The Nazi U-boat sunk by a toilet malfunction

Picture: Contributed

Picture: Contributed

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IN APRIL 1945, with the end of the war in sight, German U-boat 1206 was navigating the depths off the Aberdeenshire coast when disaster struck.

U-1206 was part of the VIIC series, an advanced class of German submarine designed to evade detection and sink enemy convoys with deadly efficiency.

Captain Karl-Adolf Schlitt. Picture: Contributed.

Captain Karl-Adolf Schlitt. Picture: Contributed.

For its time, it was a hi-tech machine fitted with all the latest gadgetry and on board conveniences - including a state-of-the-art toilet facility.

Rather than follow the British method of storing sewage in septic tanks on board the vessel, German engineers had developed a high pressure system which saved valuable space and weight by ejecting waste directly into the sea. However, the system only worked properly when the sub was on or near the surface - not exactly ideal if you were submerged for long stretches, which was often the case during wartime.

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It was also quite complicated and fiddly to use, as Karl-Adolf Schlitt, captain of U-1206, found out for himself on a fateful trip to the bathroom on 14 April 1945.

A German U-boat survivor shouts for help after his sub was sank during World War II.

A German U-boat survivor shouts for help after his sub was sank during World War II.

Schlitt and his crew were just nine days into their maiden voyage on board U-1206 when a trip to the toilet went very badly wrong.

After failing to work out how to operate the flush mechanism, Captain Schlitt called for help. Unfortunately the engineer who came to his assistance accidentally turned the wrong valve, and the cabin began to fill up with a mixture of seawater and human waste.

The vile cocktail then leaked into the submarine’s battery compartment located directly below, causing a chemical reaction which began to release lethal amounts of chlorine gas.

Left with no other option, Captain Schlitt ordered the crew to blow the ballast tanks and head for the surface. The U-boat’s torpedoes were fired to shed extra weight and increase buoyancy.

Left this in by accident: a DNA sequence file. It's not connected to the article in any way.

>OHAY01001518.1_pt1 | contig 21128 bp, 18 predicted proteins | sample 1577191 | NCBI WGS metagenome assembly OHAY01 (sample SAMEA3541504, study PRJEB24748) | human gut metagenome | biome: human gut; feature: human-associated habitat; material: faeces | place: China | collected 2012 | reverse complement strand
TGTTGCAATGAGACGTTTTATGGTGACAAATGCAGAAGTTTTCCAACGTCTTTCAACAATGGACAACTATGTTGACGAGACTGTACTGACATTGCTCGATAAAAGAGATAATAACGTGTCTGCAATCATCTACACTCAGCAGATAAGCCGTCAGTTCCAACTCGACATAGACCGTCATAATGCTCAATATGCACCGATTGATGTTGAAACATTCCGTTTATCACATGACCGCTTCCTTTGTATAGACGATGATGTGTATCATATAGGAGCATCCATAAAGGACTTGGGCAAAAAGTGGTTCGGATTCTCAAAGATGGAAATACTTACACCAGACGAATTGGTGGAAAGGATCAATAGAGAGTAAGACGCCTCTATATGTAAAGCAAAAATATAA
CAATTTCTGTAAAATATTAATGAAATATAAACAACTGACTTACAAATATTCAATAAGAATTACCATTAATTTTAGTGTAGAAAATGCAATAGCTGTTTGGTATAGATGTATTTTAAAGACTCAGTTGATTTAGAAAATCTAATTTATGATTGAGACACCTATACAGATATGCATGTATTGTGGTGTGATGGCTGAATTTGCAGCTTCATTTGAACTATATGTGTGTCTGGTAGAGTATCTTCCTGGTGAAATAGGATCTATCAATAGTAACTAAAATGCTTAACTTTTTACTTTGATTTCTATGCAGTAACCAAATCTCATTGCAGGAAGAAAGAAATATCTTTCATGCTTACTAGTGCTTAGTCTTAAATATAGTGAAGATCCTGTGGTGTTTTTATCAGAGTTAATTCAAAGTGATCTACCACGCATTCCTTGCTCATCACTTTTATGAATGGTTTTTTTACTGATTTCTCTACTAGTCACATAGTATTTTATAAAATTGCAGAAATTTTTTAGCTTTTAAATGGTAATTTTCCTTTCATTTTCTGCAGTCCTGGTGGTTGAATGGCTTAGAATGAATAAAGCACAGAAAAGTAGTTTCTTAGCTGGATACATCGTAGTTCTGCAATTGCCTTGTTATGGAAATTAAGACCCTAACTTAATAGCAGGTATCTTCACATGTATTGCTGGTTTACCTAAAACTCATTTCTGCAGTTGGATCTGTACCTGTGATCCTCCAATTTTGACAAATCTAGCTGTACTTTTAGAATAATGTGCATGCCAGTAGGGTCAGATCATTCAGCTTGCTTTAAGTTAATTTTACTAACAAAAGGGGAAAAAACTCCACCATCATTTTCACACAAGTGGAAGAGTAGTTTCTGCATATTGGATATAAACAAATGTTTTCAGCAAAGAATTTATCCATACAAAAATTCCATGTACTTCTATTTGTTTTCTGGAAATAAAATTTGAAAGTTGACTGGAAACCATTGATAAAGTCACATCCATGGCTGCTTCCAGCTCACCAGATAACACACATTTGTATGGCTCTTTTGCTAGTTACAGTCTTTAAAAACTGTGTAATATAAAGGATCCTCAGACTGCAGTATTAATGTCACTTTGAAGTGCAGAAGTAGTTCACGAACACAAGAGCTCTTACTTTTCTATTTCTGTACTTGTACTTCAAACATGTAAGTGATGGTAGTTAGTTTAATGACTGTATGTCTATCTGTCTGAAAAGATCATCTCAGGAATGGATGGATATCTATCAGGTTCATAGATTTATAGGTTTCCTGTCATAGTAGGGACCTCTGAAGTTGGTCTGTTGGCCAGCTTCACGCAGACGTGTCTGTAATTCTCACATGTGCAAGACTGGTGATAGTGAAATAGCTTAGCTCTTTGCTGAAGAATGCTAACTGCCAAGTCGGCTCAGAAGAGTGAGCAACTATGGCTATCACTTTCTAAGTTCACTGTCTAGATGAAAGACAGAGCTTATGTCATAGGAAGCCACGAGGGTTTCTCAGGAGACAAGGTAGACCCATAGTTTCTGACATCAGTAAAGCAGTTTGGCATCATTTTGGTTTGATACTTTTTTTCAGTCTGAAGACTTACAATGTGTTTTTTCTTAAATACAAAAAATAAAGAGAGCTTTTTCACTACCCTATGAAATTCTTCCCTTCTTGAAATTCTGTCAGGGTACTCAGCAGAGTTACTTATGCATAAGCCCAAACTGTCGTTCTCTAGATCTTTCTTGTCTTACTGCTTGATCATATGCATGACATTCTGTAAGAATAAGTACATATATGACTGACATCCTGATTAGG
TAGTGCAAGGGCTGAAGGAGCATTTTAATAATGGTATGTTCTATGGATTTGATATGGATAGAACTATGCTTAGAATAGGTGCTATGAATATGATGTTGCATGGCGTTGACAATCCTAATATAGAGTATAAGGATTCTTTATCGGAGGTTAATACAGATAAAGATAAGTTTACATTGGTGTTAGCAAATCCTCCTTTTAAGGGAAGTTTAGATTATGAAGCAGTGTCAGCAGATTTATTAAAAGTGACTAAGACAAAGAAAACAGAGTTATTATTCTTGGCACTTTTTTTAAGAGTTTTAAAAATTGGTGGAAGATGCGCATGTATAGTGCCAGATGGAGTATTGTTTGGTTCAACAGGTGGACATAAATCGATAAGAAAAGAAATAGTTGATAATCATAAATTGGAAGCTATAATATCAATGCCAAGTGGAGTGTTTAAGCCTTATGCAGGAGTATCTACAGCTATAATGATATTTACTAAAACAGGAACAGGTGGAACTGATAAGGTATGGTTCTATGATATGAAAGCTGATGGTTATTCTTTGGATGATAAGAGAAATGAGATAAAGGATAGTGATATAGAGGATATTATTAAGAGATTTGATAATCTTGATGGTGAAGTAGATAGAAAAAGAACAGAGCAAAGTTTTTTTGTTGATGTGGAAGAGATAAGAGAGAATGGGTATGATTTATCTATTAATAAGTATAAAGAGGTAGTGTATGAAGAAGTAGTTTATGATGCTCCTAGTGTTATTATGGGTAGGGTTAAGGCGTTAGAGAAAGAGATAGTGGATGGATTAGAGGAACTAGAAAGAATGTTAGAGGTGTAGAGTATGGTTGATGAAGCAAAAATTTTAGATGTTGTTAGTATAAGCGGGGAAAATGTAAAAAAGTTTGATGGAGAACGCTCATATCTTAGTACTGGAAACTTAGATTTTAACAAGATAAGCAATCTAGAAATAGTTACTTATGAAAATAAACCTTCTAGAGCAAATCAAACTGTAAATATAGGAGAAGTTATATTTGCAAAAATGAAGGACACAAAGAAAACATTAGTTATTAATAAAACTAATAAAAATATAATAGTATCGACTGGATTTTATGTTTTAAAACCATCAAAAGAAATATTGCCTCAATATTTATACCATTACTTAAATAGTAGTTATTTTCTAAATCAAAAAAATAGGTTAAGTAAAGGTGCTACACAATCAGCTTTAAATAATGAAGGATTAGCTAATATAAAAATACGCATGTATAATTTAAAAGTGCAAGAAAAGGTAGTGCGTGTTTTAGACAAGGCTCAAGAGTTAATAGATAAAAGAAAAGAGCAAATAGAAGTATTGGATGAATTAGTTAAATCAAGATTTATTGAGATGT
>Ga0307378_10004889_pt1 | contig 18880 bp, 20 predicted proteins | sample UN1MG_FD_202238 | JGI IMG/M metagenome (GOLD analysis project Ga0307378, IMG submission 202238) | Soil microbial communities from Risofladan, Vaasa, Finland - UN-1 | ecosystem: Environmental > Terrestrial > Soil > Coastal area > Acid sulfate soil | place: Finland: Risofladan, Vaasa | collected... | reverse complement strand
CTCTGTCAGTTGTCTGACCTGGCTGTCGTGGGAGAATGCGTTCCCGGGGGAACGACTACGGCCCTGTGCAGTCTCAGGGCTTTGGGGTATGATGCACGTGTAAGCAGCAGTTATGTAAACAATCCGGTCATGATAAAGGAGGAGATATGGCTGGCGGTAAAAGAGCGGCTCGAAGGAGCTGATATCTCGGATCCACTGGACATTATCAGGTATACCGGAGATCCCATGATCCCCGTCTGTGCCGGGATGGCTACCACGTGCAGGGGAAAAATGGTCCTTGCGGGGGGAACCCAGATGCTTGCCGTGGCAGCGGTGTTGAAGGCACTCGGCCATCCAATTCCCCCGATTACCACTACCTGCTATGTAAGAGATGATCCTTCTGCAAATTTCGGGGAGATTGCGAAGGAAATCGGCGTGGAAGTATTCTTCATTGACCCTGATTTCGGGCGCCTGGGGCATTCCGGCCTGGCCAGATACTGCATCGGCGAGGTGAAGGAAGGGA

But as U-1206 appeared from the depths, it was spotted by a Royal Air Force patrol who began to open fire. The crew scrambled for the dinghies, while Captain Schlitt ordered the U-boat to be scuttled and any secret equipment on board to be destroyed.

From the 40 on board, four crew members drowned. The rest were taken as prisoners of war. Some of the men managed to survive the perilous ten mile journey to the Peterhead coast before being apprehended.

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Captain Schlitt’s official statement read as follows: “I was in the engine room, when, at the front of the boat, there was a water leak. What I have learned is a mechanic had tried to repair the forward WC’s outboard vent.

“The engineer who was in the control room at the time managed to make the boat buoyant and surfaced, despite severe flooding.

“Meanwhile the batteries were covered with sea water. Chlorine gas started to fill the boat.

“We were then incapable of diving or moving. At this point, British planes and patrols discovered us. I let the boat sink.”

In May 2012, a team of divers dived to a depth of 86 metres to explore the wreckage of U-1206. Located 12 miles off Cruden Bay in Aberdeenshire, the submarine was said to be in very good condition despite the fact it had lay on the seabed for over six decades.

Captain Karl-Adolf Schlitt died in 2009 at the age of 90.

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